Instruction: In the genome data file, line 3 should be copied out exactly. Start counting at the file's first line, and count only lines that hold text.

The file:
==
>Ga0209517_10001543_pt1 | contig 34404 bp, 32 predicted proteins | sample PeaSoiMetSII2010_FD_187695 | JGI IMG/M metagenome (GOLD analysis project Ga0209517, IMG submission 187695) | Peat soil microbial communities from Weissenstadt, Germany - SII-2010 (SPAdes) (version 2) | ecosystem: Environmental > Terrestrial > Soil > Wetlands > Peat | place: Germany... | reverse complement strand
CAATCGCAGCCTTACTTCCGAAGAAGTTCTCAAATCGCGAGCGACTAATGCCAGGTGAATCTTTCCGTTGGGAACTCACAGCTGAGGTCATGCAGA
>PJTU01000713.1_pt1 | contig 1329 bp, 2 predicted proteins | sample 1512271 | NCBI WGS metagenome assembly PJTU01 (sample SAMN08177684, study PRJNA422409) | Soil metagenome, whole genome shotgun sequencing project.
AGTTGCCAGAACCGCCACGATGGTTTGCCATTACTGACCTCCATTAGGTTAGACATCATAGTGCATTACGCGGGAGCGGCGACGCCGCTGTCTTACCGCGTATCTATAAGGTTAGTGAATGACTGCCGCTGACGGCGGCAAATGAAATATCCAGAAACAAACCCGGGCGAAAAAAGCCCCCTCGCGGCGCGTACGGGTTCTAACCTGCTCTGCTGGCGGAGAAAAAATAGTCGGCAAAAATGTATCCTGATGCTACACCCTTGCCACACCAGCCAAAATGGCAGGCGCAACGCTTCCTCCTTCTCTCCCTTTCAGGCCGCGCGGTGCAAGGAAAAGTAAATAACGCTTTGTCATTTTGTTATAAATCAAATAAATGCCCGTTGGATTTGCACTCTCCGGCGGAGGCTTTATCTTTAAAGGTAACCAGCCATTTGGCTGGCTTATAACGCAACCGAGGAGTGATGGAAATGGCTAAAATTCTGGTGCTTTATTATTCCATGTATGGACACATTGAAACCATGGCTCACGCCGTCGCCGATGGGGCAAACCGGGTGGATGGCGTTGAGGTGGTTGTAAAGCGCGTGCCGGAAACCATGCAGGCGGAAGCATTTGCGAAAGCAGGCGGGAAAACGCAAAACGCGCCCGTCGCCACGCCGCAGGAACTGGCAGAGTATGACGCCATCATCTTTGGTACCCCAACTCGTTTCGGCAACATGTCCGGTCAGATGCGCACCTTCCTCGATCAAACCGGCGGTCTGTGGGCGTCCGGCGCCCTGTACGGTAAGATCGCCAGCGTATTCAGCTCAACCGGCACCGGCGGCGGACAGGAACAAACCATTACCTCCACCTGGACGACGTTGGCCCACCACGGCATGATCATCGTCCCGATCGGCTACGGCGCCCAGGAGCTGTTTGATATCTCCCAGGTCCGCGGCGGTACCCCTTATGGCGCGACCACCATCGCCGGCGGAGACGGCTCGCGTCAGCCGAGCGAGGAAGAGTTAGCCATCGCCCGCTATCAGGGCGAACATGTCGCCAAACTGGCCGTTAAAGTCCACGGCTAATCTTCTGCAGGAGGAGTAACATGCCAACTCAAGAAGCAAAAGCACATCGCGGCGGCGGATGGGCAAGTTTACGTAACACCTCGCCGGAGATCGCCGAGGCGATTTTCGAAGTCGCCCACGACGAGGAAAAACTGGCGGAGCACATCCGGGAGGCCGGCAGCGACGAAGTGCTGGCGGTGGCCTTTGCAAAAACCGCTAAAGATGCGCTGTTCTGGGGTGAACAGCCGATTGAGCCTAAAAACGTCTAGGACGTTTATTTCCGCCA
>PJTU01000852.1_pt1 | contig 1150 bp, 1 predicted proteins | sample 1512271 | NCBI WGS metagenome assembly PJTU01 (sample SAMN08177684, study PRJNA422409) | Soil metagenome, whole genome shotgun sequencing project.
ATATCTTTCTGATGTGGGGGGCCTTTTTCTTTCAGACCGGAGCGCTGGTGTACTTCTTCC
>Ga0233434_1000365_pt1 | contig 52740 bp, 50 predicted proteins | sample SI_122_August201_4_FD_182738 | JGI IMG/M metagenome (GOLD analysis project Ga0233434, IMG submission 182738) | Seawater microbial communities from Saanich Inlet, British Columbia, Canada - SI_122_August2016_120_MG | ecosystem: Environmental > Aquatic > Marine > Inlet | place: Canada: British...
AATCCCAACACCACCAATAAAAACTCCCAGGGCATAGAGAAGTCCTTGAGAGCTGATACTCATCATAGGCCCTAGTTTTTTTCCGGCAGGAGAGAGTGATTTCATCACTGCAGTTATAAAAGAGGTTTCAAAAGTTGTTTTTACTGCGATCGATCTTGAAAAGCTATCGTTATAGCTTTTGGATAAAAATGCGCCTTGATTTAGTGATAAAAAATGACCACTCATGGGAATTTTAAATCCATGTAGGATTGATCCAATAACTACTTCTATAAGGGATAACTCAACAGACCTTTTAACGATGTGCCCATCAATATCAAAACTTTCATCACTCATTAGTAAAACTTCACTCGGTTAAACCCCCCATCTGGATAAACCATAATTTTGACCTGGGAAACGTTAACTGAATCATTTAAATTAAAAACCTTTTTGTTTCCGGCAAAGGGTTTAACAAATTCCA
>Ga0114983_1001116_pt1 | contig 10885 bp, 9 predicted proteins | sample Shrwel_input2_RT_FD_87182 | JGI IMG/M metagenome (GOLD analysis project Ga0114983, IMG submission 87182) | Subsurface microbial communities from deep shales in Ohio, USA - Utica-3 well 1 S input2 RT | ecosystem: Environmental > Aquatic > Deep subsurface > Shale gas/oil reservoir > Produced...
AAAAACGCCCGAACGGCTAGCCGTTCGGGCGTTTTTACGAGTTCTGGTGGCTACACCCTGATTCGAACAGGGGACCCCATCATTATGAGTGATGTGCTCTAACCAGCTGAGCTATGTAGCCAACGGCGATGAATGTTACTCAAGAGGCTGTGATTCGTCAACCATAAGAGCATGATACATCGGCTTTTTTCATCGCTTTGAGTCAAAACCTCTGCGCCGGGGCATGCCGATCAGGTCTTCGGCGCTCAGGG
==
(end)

>PJTU01000713.1_pt1 | contig 1329 bp, 2 predicted proteins | sample 1512271 | NCBI WGS metagenome assembly PJTU01 (sample SAMN08177684, study PRJNA422409) | Soil metagenome, whole genome shotgun sequencing project.